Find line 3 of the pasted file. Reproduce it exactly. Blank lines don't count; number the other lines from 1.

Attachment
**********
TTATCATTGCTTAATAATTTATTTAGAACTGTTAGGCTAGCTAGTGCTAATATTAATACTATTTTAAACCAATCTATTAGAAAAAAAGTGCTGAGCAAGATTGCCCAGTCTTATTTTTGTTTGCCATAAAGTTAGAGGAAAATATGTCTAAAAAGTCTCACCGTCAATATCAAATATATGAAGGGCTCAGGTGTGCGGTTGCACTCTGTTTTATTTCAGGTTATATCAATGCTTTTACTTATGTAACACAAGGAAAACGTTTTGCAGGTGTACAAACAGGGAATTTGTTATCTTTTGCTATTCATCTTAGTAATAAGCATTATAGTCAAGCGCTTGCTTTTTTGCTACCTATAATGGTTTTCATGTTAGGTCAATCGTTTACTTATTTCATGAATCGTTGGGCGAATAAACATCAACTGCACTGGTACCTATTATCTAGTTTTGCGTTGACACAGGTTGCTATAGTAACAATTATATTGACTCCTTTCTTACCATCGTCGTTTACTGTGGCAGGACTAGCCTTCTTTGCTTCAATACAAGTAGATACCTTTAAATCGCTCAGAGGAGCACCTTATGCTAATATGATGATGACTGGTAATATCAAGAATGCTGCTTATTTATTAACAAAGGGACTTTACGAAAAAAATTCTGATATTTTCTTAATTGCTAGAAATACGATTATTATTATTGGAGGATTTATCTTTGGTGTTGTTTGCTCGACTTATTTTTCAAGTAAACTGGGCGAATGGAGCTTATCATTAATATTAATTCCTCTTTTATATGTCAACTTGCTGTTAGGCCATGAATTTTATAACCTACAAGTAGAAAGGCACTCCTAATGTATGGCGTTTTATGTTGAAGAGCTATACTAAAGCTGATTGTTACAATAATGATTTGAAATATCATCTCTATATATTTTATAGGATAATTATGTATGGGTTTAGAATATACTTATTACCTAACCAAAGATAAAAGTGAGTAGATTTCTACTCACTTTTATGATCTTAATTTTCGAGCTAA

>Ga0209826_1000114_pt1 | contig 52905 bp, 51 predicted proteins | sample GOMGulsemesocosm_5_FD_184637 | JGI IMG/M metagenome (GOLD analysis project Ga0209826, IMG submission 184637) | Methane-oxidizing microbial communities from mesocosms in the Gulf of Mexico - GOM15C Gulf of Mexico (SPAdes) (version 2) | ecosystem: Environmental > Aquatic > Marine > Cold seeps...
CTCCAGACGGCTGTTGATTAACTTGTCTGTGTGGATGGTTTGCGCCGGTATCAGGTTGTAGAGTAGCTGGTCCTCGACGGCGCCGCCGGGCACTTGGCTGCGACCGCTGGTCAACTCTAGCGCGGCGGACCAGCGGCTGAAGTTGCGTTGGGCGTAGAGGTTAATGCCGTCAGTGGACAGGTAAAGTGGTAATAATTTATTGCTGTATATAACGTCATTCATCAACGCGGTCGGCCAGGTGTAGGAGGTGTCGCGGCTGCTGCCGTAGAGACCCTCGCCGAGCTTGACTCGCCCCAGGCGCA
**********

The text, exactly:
CTCCAGACGGCTGTTGATTAACTTGTCTGTGTGGATGGTTTGCGCCGGTATCAGGTTGTAGAGTAGCTGGTCCTCGACGGCGCCGCCGGGCACTTGGCTGCGACCGCTGGTCAACTCTAGCGCGGCGGACCAGCGGCTGAAGTTGCGTTGGGCGTAGAGGTTAATGCCGTCAGTGGACAGGTAAAGTGGTAATAATTTATTGCTGTATATAACGTCATTCATCAACGCGGTCGGCCAGGTGTAGGAGGTGTCGCGGCTGCTGCCGTAGAGACCCTCGCCGAGCTTGACTCGCCCCAGGCGCA